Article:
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The Ark Book Review
(Journal of the Catholic Study Circle for Animal Welfare
No 189, Winter 2001

Judaism and Vegetarianism by Richard H Schwartz, New Revised Edition, Lantern Books, $18.

I WAS INTRODUCED to Jewish vegetarianism in the early 1980s through Rose Friedman's Jewish Vegetarian Cooking (Thorsons Publishers Ltd) which I've used ever since. The mixture of East European Ashkenazi dishes with those of the Middle Eastern Sephardim tradition is a fascinating one and, in the concluding words of the Foreword, the table of those consuming them 'will not be marred by violence, but adorned with the peaceful and goodly products of the land, thus hastening the days when "they shall no longer hurt nor destroy".'

This connection between vegetarianism and the deepest aspirations of religion is given thorough coverage in this new edition of Professor Schwartz's Judaism and Vegetarianism. It challenges all those for whom Abraham is their 'father in faith' (see Eucharistic Prayer I) to consider seriously converting to a vegetarian diet. As one of the statements supporting the thesis expresses:

'(Schwartz) shows us that to be a mensch today, to be a whole and healthy and fully human being, you have to bring your food choices into alignment with your ethics, and that means, for anyone who aspires towards peace and compassion, eating a plant-based diet.'

Bristling with rabbinic endorsements and positive reviews, this book should adorn the shelves of anyone serious about religion and compassionate living. Such compassion does not exclude the right treatment of human beings - and it would be inconsistent with authentic animal welfarism for it to do so. There are chapters linking Judaism and vegetarianism with health, feeding the hungry, ecology, and peace. All are scholarly yet completely readable, with stories, facts and fresh insights and nothing trite or hackneyed. Schwartz makes much use of chapter subdivisions and lists which give the text an immediacy and memorable quality.

Chapters also cover the biblical background and interpretation, and the scriptural mandate tsa 'ar ba'alei chayim, not to cause pain to any living creature, which 'is part of the Jewish vision of what it means to be a tzaddik (righteous individual) and to imitate God's ways'.

But, you may be saying, how can all this square with the Jewish sacrifice of animals in the Temple in biblical times, and with the shechitah laws governing the slaughter of animals? How can the Passover be celebrated without the eating of lamb and has Judaism been morally wrong in not advocating vegetarianism before now? These, and other Jewish-oriented questions, are all posed and given candid, honest answers. They are cleverly followed by 'Questions for Vegetarians to Ask' to enable veggies to take the offensive for once in conversations with meat-eaters. Then there is a section on 'Questions & Answers: General Issues' which apply to anyone considering taking up the vegetarian way of life, dealing with such things as nutrition and predation. There is a slight American bias in some of the material, but it is not too intrusive:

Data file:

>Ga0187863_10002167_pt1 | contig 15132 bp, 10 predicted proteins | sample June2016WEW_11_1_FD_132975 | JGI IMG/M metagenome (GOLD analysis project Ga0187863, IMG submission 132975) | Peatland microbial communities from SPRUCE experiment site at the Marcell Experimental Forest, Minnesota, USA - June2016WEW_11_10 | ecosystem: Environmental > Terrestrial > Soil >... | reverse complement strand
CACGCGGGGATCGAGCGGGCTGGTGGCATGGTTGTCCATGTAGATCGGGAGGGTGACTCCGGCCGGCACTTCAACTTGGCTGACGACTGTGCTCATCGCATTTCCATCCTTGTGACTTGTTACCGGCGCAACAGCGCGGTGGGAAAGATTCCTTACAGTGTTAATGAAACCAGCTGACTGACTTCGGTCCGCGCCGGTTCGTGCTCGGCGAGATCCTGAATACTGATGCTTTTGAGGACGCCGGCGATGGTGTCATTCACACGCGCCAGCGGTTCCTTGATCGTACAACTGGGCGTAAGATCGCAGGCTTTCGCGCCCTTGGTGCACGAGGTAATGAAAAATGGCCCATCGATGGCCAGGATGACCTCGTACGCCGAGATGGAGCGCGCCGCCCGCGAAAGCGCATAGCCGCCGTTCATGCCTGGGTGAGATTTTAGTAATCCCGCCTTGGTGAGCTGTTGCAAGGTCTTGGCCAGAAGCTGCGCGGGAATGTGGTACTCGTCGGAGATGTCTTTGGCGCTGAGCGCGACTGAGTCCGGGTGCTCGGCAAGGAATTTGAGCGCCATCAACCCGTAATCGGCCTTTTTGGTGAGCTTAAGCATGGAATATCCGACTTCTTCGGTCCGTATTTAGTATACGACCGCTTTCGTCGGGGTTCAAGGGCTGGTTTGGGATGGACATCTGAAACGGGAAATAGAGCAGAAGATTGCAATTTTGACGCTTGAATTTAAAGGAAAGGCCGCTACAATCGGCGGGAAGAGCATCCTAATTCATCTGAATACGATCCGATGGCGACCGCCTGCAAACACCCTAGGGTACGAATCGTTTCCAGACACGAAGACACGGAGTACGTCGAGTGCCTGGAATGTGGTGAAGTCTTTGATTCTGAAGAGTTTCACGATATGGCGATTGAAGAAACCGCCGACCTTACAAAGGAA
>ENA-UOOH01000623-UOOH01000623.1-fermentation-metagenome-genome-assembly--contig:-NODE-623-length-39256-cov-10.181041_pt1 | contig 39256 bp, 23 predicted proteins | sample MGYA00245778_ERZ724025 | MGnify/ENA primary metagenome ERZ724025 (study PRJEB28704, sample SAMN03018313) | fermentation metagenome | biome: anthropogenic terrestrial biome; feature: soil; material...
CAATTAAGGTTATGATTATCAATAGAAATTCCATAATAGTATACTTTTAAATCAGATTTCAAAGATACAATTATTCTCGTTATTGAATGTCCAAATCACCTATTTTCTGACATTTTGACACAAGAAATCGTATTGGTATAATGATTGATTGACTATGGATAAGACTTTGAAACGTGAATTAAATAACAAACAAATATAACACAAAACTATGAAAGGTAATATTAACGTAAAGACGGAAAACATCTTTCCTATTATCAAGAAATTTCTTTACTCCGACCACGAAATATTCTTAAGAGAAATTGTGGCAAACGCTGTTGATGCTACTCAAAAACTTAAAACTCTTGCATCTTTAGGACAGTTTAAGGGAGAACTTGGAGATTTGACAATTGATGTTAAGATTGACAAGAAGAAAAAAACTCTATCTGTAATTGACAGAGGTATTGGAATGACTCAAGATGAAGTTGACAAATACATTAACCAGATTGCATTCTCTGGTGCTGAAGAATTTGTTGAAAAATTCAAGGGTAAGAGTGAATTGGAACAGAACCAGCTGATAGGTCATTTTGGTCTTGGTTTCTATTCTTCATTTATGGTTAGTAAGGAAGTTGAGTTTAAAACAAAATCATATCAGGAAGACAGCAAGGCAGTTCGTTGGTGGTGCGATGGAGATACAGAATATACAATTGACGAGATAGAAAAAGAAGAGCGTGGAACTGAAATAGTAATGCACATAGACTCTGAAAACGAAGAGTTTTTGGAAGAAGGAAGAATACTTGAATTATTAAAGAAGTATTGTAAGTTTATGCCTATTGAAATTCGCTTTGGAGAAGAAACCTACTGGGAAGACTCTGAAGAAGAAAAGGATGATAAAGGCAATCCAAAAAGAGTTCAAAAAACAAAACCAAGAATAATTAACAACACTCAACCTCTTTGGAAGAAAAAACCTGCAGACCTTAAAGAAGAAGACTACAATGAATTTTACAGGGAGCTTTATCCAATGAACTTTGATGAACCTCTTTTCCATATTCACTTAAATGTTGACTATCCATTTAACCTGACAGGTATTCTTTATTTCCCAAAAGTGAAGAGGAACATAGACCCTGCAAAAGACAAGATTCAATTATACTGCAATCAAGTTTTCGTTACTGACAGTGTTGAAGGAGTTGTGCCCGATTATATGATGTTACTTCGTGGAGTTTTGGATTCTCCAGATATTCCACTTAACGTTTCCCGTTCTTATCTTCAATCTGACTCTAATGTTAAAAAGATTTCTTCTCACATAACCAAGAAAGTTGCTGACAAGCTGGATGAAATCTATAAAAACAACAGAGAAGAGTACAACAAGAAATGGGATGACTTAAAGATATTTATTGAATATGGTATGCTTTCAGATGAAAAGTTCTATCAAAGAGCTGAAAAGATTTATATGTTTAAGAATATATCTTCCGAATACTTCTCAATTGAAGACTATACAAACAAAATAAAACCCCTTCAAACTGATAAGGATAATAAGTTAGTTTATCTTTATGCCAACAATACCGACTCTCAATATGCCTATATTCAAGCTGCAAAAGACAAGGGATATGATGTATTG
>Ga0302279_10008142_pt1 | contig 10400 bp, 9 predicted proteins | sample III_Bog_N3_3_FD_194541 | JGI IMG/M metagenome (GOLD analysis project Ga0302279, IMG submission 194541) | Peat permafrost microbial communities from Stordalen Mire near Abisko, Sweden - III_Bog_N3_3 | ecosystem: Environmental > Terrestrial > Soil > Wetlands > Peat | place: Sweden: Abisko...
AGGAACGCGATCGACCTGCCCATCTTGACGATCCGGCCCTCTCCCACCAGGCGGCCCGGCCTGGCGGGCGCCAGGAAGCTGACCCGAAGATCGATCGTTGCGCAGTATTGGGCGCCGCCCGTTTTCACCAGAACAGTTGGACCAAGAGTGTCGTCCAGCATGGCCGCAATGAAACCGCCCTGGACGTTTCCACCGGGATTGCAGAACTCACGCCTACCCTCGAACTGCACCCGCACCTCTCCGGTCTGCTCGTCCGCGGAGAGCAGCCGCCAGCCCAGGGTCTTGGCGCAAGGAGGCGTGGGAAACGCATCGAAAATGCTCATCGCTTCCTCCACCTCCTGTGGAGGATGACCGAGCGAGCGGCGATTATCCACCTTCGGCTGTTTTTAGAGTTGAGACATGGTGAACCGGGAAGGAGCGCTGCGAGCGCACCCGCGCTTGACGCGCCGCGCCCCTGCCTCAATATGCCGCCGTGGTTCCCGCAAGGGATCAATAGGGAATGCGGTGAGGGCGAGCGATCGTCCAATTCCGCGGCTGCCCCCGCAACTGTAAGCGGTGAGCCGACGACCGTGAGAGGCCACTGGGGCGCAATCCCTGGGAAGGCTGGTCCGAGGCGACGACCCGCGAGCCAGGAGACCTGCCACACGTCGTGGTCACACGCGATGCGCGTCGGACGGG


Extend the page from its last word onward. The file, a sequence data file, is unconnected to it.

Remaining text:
Question 27, for example, asks 'Doesn't humane legislation ensure the welfare of farm animals?' and is answered by 'On both state and federal levels, the raising of animals for food is specifically exempted from anti-cruelty laws and humane legislation. Strong opposition from the powerful farm lobby has defeated legislative efforts to even study the treatment of farm animals.' (Hence the importance of the following book* to be reviewed on this page.) The book concludes with a useful index, after giving lists of Jewish Vegetarian Groups and Activities, and short Biographies of Famous Jewish Vegetarians (most I suspect are not too famous for non-Jews, except for Franz Kafka and Isaac Beshevis Singer). If you have trouble ordering the book, this is its ISBN number: 1-930051-24-7.

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